Entries Comments

Movie Review: Atonement

Directed by Joe Wright
Written by Christopher Hampton from the novel by Ian McEwan

Joe Wright brought us a great adaptation of Jane Austen’s Pride & Prejudice a couple of years ago, and it gave Keira Knightley a well-deserved Oscar nomination. Strange to say that, since Knightley is awful in the Pirates of the Caribbean movies, mainly because her character is so worthless, but it’s the reason why she’s a star. Hopefully she’ll be known more for her challenging work down the road.

In Atonement, Knightley plays Cecilia Tallis, a young woman in the pre-WWII age who is on the verge of entering a good ol’ fashioned courtship with gardener/hopeful medical student Robbie Turner (James McAvoy, who’s excellent). Only the two haven’t really gotten around to expressing their feelings. Tallis’ younger 13-year-old sister Briony (intelligent newcomer Saoirse Ronan) has a vivid imagination, typing out plays, hoping her cousins staying indefinitely in her house will perform it. One day, Briony sees Robbie and Cecilia in an episode without the proper context, and thus begins a domino effect for every action Robbie takes from this point forward.

Meanwhile, the Tallis’ brother, Leon (Patrick Kennedy) has come home and brought a chocolatier friend home with him, the lecherous Paul Marshall (Benedict Cumberbatch). As the Robbie/Cecilia affair begins, and every step Robbie takes paints a bad picture in Briony’s eyes, other events swirl around to interrupt the love story. Briony accuses Robbie of a crime he didn’t commit.

Four years later, Robbie is in World War II, taking the military over prison. As Briony has gotten older (played at 18 by the fantastic Romola Garai), the more she begins to realize the effects of her accusation. The question then becomes, can she get forgiveness from her sister, and can she atone for her mistake by at last telling the truth?

As the movie enters a much later time and Briony is played by Vanessa Redgrave, we get our answer, and a satisfying conclusion to a well-told story. Joe Wright has somehow made an art film that plays with time and perspective that doesn’t seem overly pretentious. Usually these flicks with the war backdrop are awfully boring (like Cold Mountain), but this goes alongside The English Patient or A Very Long Engagement as fine exceptions. And those who may not like those movies may still like this one. It comes in at a brisk 2 hours.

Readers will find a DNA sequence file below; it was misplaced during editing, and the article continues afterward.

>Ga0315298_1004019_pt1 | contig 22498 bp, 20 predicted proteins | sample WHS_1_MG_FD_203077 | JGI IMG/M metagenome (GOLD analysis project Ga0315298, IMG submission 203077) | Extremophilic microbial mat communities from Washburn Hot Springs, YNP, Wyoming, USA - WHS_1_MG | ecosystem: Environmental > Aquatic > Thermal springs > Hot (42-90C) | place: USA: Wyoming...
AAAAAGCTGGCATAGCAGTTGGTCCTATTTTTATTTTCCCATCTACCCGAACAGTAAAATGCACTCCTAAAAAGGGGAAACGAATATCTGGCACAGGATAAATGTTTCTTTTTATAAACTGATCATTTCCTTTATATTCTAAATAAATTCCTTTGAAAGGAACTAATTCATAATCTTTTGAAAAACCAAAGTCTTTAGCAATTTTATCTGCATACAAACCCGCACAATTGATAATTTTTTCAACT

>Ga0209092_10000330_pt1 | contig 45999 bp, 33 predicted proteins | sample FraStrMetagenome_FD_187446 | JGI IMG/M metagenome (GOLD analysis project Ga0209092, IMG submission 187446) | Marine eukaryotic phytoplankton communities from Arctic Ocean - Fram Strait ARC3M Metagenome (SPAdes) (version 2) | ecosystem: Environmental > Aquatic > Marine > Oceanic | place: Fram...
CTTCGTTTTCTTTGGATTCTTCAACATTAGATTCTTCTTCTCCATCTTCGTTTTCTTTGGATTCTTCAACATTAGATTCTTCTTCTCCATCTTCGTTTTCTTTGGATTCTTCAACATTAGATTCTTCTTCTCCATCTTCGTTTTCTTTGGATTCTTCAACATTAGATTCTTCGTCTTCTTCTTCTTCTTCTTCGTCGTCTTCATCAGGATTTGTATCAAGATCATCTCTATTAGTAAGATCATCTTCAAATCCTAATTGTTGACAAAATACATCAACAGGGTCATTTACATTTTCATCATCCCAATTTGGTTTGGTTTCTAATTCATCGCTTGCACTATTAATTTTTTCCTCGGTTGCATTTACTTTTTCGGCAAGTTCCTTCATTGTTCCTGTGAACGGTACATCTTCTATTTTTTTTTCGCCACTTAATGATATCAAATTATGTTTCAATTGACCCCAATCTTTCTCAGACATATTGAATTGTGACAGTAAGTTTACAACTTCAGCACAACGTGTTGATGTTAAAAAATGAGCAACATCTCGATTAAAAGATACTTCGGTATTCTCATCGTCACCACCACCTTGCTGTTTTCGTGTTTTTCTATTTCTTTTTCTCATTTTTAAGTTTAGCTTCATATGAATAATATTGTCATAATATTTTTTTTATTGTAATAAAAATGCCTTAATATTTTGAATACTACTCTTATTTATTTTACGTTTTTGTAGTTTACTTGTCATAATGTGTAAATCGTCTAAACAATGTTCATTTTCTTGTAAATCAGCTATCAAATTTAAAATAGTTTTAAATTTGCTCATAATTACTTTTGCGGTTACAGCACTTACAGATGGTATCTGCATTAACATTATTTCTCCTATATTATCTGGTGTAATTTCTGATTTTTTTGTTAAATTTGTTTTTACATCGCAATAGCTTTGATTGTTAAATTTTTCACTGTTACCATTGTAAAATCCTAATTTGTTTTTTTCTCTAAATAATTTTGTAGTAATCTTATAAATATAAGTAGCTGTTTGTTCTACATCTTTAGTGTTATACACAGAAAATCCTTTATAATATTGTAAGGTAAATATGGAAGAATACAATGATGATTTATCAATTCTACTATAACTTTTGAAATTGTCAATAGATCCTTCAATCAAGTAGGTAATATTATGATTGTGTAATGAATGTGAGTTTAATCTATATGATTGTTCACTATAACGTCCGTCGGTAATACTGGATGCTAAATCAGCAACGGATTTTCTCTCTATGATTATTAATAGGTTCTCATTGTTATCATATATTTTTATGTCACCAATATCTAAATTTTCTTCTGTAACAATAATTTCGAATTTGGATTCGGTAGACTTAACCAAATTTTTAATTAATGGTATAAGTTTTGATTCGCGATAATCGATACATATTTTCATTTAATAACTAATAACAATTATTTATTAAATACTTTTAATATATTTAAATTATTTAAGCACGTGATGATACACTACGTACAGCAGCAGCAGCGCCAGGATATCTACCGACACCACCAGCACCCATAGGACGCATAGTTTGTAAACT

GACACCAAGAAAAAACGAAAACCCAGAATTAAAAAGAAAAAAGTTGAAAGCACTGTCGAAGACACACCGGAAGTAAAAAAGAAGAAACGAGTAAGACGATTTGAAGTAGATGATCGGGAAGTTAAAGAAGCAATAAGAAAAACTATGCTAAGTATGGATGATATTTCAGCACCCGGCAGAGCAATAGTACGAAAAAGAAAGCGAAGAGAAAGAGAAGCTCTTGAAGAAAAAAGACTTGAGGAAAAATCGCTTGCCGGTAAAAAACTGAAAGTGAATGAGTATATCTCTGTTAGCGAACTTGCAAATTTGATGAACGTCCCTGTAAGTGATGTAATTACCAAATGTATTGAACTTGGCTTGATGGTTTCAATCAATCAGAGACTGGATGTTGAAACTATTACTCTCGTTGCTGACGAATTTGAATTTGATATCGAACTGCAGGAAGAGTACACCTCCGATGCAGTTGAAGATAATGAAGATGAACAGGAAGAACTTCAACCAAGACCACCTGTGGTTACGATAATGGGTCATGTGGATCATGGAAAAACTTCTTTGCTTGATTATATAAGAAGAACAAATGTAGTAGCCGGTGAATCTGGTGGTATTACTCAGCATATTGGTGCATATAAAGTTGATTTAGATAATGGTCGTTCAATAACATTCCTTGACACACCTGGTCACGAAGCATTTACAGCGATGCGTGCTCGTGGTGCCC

Performances across the board are exceptional. You can’t forget any of the three actresses who play Briony. It would be a unique feat if all three got nominated. Of course Redgrave would be getting it for like 8 minutes of screen time. Knightley and up-and-comer McAvoy are an engaging pair. Joe Wright now officially goes on the list as a director to anticipate in the future.


Comment from Sam Loomis
Time: December 12, 2007, 10:40 pm

It’s funny you mention how bad Kiera Knightley is in the “Pirate” films. I’ll take that a step further; she’s also terrible in “The Jacket,” “Bend it Like Beckham,” and pretty much everything else I’ve seen her in with the exception of “Pride and Prejudice.” So, this will be worth a look. Maybe this is the only director that has pushed her hard enough to get something out of her; I mean that figuratively of course.

Write a comment

You must be logged in to post a comment.